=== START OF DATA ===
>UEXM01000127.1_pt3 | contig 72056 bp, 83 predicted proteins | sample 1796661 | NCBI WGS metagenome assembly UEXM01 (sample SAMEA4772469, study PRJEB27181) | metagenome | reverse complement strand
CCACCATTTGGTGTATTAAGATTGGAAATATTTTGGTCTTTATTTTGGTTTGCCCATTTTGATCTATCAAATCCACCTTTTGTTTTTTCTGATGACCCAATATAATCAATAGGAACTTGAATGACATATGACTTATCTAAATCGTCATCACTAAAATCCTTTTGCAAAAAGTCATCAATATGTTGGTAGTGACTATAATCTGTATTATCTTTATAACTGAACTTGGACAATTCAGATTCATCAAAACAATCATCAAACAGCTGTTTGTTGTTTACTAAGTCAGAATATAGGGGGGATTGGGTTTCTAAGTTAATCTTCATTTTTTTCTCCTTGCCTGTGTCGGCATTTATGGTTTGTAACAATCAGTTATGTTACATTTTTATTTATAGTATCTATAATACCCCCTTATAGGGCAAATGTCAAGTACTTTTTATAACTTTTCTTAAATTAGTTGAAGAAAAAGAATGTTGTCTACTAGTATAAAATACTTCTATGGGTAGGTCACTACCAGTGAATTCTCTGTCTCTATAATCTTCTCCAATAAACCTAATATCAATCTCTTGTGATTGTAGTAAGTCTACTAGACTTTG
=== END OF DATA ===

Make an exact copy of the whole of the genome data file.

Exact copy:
>UEXM01000127.1_pt3 | contig 72056 bp, 83 predicted proteins | sample 1796661 | NCBI WGS metagenome assembly UEXM01 (sample SAMEA4772469, study PRJEB27181) | metagenome | reverse complement strand
CCACCATTTGGTGTATTAAGATTGGAAATATTTTGGTCTTTATTTTGGTTTGCCCATTTTGATCTATCAAATCCACCTTTTGTTTTTTCTGATGACCCAATATAATCAATAGGAACTTGAATGACATATGACTTATCTAAATCGTCATCACTAAAATCCTTTTGCAAAAAGTCATCAATATGTTGGTAGTGACTATAATCTGTATTATCTTTATAACTGAACTTGGACAATTCAGATTCATCAAAACAATCATCAAACAGCTGTTTGTTGTTTACTAAGTCAGAATATAGGGGGGATTGGGTTTCTAAGTTAATCTTCATTTTTTTCTCCTTGCCTGTGTCGGCATTTATGGTTTGTAACAATCAGTTATGTTACATTTTTATTTATAGTATCTATAATACCCCCTTATAGGGCAAATGTCAAGTACTTTTTATAACTTTTCTTAAATTAGTTGAAGAAAAAGAATGTTGTCTACTAGTATAAAATACTTCTATGGGTAGGTCACTACCAGTGAATTCTCTGTCTCTATAATCTTCTCCAATAAACCTAATATCAATCTCTTGTGATTGTAGTAAGTCTACTAGACTTTG